Book Review

Panel to Panel

Posted by admin |

 

Panel to Panel

By Nathan Patton

The drink, lost loves and thinning hair

A good story and exceptional art

 

The Alcoholic

Authors: Jonathan Ames and Dean Haspiel

Publisher: Vertigo

Cost: $19.99

 

“The Alcoholic” is acclaimed novelist Jonathan Ames’ first graphic novel and it shows. But even if he hasn’t yet learned how to utilize the medium to its full potential, his symbiotic collaboration with cartoonist Dean Haspiel delivers a fascinating read and one of the best graphic novels of last year.

The book focuses on Jonathan A., a writer with bad luck and even worse decision-making skills. His love affair with alcohol begins in high school with the taste of a single beer and the change in him that it brings. We follow the evolution his alcoholism as it takes control of his life and starts making those bad decisions for him. Page after page, bad choice after bad choice, we root for him to finally straighten out. But life keeps kicking him down and escape is always the easiest decision.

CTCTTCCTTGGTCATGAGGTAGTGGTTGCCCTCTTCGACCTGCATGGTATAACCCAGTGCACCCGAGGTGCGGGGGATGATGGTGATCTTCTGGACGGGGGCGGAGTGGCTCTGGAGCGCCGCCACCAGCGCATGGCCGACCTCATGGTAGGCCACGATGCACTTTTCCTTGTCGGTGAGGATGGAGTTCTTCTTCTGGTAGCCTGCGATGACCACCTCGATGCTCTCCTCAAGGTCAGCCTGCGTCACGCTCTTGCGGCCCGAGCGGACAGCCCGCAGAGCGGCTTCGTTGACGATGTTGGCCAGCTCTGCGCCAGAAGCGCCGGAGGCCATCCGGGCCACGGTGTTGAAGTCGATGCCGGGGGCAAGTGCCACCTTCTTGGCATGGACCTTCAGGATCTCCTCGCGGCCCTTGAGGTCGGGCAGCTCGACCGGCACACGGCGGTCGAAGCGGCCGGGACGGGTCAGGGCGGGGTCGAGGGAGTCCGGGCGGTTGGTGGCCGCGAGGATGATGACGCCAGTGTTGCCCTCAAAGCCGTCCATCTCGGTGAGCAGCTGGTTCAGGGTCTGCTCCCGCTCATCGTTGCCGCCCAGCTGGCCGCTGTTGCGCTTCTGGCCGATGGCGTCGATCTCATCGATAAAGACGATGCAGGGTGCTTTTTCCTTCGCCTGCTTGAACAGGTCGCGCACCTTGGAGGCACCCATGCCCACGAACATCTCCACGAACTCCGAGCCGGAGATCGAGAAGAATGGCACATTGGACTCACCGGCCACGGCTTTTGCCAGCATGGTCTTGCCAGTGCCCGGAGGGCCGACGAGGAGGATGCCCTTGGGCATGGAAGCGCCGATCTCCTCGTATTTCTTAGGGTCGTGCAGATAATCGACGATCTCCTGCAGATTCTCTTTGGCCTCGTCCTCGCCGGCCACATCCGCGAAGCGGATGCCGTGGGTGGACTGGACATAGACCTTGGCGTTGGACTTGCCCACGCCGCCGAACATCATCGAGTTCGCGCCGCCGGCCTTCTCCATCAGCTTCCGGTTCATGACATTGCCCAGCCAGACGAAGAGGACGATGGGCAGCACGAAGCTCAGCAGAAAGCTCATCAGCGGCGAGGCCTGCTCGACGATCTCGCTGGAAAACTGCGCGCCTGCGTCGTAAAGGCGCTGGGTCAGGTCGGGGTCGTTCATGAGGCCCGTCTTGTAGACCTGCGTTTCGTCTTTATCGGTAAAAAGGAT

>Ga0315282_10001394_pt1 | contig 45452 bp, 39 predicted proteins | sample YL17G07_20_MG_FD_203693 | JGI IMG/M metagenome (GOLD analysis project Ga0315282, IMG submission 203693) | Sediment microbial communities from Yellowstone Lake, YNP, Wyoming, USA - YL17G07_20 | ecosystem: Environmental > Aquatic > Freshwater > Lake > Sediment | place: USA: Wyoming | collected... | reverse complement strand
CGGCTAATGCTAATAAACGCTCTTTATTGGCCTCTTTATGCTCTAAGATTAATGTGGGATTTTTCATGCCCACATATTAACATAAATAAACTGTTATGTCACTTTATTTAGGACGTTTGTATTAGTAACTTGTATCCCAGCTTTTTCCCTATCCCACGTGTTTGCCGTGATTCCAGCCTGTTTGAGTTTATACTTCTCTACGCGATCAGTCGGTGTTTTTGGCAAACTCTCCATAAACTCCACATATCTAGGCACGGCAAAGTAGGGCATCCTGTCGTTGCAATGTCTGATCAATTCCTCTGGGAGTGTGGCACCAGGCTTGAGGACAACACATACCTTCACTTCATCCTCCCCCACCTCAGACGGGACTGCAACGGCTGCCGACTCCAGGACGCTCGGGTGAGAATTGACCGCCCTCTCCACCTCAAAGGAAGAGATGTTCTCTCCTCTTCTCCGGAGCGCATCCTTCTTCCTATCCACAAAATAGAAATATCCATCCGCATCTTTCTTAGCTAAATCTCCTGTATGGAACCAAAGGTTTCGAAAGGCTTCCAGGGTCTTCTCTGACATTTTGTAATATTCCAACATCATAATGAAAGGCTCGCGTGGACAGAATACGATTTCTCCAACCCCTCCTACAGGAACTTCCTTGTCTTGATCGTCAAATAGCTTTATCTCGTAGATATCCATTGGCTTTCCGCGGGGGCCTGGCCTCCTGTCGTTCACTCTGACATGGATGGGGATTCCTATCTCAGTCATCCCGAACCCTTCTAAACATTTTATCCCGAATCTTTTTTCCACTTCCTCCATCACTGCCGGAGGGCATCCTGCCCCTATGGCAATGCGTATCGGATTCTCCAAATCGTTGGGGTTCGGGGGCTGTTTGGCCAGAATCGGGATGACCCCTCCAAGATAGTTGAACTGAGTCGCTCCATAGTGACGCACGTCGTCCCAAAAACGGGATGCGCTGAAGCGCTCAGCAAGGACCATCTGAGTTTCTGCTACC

Despite the title, the book isn’t solely about Jonathan’s battle with alcoholism. We also witness him dealing with death, illness, lost loves and thinning hair with equal amounts of seriousness and humor.

And unlike in a lot of fiction, there’s nothing glamorous about his drinking. Most of the time, we see the effect rather than the cause. He has severe stomach problems and constant blackouts as a result of his addiction. And yet, he can’t seem to stop himself even while being fully aware of his problem.

The author plays coy with just how autobiographical the book is, but I suspect the name of the protagonist is a perfect gauge of how much truth to the story there is.

Ames’ writing is witty and never boring, but he relies way too much on distracting narratives and storytelling devices, none of which are necessary because of his collaborator. The most valuable player of this book is clearly Dean Haspiel. Even if Ames doesn’t always allow the art to do its job, Haspiel still manages to bring a weight to the expressions and situations that couldn’t have been gotten from a novel.

While Ames’ has a long way to go before he’s mastered the medium, he has proven that he is a fantastic storyteller and, along with Haspiel, has delivered an exceptional first graphic novel.

 

 

Leave a Reply

Your email address will not be published. All fields are required.

You may use these HTML tags and attributes: <a href="" title=""> <abbr title=""> <acronym title=""> <b> <blockquote cite=""> <cite> <code> <del datetime=""> <em> <i> <q cite=""> <strike> <strong>